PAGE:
Even if a test accurately picks up antibodies, it’s not clear how useful that information is to most people. No one knows what concentration of antibodies is needed to provide really good, strong protection against the coronavirus, which is why antibody tests shouldn’t be used to “evaluate a person’s level of immunity or protection from COVID-19,” the FDA says.

When you should take one: Antibody testing is not currently recommended to assess if you’re immune to COVID-19 after getting vaccinated, the CDC says, nor is it routinely recommended to determine whether you had COVID-19 before and did not know it.

However, antibody tests can be useful from a public health perspective, and they can serve a purpose in certain clinical care settings, like if doctors are trying to determine whether a young patient has multisystem inflammatory syndrome in children, or MIS-C, or if they’re treating a patient with suspected long-haul COVID-19 (although not everyone who develops long-term symptoms will have a positive antibody test or tests).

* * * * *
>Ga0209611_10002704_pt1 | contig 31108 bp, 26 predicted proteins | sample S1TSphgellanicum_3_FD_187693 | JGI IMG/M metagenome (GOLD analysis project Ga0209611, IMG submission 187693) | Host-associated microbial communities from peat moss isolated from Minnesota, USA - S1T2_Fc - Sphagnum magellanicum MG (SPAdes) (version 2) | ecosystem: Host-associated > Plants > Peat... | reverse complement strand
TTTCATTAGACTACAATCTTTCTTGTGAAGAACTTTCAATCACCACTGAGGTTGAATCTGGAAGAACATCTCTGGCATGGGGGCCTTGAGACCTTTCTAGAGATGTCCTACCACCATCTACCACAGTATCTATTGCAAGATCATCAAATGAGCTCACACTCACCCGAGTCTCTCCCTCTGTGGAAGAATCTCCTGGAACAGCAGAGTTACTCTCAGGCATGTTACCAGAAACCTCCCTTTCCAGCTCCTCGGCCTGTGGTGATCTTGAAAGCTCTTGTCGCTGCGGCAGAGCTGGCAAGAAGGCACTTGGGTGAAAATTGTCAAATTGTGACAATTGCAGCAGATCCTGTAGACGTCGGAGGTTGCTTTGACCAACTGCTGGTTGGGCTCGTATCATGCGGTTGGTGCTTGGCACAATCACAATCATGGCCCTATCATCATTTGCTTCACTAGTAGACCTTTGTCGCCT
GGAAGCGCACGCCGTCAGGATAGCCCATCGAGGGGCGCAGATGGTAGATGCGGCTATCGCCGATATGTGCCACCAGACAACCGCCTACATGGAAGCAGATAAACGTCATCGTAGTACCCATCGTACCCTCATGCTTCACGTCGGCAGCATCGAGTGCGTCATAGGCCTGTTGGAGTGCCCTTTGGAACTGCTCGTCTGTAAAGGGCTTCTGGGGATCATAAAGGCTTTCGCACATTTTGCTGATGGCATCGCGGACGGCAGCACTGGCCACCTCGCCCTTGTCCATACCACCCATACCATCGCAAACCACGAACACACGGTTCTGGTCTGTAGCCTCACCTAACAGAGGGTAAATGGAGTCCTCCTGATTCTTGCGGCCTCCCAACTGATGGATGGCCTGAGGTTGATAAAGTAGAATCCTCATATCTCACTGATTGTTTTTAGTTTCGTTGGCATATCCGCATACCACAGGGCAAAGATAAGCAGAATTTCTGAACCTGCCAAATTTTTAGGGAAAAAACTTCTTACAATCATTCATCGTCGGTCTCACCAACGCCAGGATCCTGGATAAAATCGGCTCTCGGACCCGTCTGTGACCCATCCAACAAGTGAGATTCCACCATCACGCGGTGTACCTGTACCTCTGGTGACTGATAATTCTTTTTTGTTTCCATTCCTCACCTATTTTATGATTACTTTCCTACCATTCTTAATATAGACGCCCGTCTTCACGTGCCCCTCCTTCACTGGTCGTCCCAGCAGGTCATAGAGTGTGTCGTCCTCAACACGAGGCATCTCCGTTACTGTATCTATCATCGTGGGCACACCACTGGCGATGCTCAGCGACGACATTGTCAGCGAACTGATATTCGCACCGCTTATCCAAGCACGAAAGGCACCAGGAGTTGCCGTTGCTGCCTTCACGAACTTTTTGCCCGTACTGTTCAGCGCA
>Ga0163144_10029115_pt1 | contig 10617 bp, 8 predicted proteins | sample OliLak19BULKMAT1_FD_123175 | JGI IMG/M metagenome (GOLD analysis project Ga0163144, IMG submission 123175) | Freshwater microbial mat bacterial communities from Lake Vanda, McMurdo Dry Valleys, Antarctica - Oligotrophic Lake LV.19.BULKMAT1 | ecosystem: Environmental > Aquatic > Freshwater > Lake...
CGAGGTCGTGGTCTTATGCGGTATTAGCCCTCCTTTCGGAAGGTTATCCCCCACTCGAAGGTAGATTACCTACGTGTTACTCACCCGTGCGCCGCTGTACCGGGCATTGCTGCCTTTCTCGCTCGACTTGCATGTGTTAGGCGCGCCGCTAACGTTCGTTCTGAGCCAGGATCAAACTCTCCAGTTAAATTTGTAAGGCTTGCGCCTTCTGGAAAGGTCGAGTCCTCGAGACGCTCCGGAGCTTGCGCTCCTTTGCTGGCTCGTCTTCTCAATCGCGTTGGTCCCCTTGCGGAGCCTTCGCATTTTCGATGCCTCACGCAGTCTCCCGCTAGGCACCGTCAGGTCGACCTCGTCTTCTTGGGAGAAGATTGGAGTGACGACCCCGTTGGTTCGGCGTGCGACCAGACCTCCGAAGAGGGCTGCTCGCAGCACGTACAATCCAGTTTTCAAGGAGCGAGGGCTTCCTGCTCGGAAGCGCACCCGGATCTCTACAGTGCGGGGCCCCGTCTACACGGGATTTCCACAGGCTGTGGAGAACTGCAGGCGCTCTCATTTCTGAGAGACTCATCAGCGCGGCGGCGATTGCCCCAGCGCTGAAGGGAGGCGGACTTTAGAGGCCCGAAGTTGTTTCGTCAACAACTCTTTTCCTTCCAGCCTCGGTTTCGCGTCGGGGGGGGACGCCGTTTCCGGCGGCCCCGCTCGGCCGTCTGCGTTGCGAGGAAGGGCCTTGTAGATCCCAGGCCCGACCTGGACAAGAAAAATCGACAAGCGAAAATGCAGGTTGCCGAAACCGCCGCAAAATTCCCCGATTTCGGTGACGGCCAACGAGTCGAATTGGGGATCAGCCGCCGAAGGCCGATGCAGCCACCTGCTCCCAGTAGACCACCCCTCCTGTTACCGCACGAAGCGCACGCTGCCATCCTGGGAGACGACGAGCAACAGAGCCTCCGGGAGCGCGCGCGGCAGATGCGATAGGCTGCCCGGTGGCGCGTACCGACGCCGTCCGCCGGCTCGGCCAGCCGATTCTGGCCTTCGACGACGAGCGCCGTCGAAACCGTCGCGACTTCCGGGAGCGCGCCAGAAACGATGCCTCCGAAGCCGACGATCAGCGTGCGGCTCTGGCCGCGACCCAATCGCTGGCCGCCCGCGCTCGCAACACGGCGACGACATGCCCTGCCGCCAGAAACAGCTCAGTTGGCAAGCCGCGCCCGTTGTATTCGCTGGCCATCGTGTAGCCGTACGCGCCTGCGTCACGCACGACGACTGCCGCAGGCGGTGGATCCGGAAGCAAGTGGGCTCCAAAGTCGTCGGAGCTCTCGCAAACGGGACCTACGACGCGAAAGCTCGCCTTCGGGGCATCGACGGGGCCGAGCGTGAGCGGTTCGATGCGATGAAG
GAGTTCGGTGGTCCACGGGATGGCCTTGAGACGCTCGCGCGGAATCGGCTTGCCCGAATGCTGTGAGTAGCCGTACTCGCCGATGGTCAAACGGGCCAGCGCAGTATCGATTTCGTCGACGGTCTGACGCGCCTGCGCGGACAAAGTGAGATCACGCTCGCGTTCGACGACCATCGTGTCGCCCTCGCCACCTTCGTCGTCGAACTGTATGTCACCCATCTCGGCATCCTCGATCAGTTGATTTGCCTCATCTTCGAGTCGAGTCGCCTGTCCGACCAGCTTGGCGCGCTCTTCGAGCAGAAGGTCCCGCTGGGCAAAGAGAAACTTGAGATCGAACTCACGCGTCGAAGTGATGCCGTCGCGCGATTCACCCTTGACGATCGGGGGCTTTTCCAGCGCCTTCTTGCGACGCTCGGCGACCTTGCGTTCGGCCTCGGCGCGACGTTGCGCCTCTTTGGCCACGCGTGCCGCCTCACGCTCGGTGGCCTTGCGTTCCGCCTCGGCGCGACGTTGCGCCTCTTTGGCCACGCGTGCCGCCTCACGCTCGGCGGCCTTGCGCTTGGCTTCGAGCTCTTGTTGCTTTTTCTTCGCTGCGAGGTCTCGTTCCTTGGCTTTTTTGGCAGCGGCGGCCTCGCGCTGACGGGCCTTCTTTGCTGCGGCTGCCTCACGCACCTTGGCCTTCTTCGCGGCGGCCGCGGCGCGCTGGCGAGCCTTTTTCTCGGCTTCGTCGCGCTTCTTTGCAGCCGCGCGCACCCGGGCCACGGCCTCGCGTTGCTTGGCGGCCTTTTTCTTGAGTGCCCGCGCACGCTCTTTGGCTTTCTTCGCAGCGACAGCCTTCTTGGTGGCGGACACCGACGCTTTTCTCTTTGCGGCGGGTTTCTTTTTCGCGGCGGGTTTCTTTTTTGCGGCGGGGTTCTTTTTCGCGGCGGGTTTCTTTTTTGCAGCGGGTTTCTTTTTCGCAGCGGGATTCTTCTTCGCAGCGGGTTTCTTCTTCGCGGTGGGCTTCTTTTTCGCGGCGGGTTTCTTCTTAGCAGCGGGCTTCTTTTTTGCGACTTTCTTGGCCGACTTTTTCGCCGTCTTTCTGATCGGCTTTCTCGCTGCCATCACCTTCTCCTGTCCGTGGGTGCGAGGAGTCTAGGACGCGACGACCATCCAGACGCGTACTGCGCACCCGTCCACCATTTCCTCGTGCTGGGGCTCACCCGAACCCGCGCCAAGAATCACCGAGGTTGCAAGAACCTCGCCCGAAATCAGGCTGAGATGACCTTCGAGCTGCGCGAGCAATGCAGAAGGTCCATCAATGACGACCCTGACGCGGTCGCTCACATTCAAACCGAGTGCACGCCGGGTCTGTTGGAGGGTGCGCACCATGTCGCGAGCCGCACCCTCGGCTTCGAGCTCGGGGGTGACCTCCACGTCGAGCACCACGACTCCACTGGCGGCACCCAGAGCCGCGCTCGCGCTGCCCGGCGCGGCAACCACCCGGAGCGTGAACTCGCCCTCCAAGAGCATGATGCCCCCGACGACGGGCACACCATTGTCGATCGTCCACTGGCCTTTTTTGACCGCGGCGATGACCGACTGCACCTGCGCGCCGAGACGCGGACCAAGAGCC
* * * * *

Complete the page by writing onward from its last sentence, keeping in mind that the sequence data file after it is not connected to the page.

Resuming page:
So when should I get tested?

It’s always essential to err on the side of getting tested.

Anyone with symptoms of COVID-19 — including those who are fully vaccinated, including those with boosters — should now get tested for the virus. We know delta was highly contagious, and it’s looking like omicron may be more so.

Additionally, you should get tested if you have come into close contact (within 6 feet for more than 15 minutes over the course of 24 hours) with someone who has tested positive for the virus, the CDC says, regardless of your vaccination status and whether or not you’re experiencing symptoms.

“[COVID] is incredibly contagious, so it is so important to do the right thing. If you think you may have it or your child may have it, get tested,” he added. “And if you have it, stay home and isolate.”

Experts are still learning about COVID-19. The information in this story is what was known or available as of publication, but guidance can change as scientists discover more about the virus. Please check the Centers for Disease Control and Prevention for the most updated recommendations.